References (65)



Justice and the Evolution of the Common Law

Richard O. Zerbe Jr.

University of Washington - Daniel J. Evans School of Public Affairs; University of Washington - School of Law

November 2005

Empirical evidence shows, and theory suggests, that the common law tends toward economic efficiency. While various theories attempt to explain this phenomenon, no single one is well accepted. This article provides a simple explanation. It suggests that efficiency arises as a matter of justice. Justice is sought because justice-seeking is a social norm with its own sanctioning force. Justice is sought and efficiency achieved because they substantially overlap. Limitations in the traditional definition of efficiency, however, ensure that efficiency is not congruent with justice. This paper suggests that it can be: the congruence of justice and efficiency will be greater if the definition of efficiency is expanded to include moral sentiments.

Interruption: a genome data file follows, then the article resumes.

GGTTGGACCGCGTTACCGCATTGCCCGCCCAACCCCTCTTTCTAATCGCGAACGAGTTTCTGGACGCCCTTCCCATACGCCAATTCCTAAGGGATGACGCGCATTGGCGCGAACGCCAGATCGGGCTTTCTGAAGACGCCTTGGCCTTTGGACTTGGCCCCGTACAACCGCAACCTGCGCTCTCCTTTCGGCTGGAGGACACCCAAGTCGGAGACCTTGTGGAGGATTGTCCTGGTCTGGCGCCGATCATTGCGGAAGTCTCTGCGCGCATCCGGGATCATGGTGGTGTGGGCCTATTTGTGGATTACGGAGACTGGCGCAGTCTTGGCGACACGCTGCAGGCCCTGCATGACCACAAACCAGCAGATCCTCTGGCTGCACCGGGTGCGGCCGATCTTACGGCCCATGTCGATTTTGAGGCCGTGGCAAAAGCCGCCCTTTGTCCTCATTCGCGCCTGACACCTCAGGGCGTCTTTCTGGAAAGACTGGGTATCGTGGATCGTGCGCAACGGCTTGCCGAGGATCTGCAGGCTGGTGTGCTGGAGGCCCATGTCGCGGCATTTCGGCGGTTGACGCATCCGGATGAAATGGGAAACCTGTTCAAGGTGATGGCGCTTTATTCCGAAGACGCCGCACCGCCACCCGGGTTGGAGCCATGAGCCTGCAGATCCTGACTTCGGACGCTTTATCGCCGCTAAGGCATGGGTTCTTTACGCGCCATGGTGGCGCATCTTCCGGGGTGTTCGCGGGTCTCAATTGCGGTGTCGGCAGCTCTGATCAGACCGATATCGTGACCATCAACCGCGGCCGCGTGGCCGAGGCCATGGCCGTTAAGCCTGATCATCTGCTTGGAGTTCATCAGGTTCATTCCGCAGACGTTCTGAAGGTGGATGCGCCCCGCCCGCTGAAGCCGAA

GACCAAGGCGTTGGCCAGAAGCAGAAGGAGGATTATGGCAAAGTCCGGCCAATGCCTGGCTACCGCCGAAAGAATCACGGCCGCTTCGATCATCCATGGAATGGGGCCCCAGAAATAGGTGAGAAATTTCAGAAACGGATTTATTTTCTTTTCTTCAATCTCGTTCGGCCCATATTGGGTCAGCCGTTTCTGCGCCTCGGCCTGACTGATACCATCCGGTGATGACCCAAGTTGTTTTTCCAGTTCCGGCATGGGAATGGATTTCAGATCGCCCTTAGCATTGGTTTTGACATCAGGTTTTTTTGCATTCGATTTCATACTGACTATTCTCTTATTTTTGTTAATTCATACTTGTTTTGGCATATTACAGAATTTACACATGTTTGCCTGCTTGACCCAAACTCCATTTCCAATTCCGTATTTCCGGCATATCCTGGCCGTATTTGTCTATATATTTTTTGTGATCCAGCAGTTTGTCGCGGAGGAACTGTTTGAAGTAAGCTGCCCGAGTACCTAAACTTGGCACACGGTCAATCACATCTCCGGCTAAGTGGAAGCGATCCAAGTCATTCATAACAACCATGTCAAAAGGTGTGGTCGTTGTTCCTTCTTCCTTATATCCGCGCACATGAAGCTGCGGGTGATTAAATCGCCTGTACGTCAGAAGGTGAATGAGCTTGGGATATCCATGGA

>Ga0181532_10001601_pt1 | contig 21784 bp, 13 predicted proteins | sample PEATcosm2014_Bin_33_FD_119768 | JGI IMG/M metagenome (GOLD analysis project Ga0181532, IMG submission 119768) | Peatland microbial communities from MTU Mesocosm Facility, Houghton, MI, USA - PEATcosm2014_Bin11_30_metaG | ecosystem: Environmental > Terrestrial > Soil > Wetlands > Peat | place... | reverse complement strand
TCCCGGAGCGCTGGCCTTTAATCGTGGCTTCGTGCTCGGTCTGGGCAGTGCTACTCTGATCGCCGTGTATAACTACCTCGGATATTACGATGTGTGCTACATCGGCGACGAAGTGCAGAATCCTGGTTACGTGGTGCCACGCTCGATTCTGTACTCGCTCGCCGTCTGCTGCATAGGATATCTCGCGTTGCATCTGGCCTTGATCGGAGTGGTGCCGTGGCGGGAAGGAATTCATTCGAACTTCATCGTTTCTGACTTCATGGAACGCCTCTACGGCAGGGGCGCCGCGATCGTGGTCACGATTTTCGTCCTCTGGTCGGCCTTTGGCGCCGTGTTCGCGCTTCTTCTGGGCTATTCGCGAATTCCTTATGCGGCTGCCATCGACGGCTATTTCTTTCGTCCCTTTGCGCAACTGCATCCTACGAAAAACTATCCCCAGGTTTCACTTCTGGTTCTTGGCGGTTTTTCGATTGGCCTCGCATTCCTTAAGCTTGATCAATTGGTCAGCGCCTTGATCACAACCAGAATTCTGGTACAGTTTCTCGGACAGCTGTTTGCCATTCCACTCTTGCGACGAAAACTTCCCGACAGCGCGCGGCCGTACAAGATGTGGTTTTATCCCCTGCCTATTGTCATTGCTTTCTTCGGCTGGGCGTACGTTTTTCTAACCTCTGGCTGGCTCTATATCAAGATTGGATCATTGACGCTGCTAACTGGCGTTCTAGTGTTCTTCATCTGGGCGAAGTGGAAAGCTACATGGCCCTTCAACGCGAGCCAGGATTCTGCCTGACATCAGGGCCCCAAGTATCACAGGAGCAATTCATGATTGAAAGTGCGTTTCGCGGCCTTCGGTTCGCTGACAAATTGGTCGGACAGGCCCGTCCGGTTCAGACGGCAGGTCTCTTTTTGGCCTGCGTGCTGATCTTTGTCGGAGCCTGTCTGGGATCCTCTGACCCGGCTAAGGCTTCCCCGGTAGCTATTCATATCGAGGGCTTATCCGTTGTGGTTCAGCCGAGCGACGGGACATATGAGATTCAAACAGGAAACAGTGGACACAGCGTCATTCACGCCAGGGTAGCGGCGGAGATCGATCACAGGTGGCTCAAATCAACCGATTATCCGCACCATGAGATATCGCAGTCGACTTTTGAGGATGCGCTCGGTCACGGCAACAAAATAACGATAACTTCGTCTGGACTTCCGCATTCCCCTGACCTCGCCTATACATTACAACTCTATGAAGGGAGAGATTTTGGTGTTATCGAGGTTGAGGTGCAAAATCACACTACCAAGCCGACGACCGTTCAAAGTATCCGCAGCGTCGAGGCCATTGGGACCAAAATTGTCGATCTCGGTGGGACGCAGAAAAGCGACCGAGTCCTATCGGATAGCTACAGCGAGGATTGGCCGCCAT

Number of Pages in PDF File: 51

Keywords: justice, efficiency, common law, evolution, moral, Kaldor Hicks, benefit, cost

JEL Classification: D60, K00, N00

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Date posted: November 22, 2005  

Suggested Citation

Zerbe, Richard O., Justice and the Evolution of the Common Law (November 2005). Available at SSRN: http://ssrn.com/abstract=853244 or http://dx.doi.org/10.2139/ssrn.853244

Contact Information

Richard O. Zerbe Jr. (Contact Author)
University of Washington - Daniel J. Evans School of Public Affairs ( email )
Box 353055
Seattle, WA 98125
United States
206-616-5470 (Phone)
University of Washington - School of Law
William H. Gates Hall
Box 353020
Seattle, WA 98105-3020
United States

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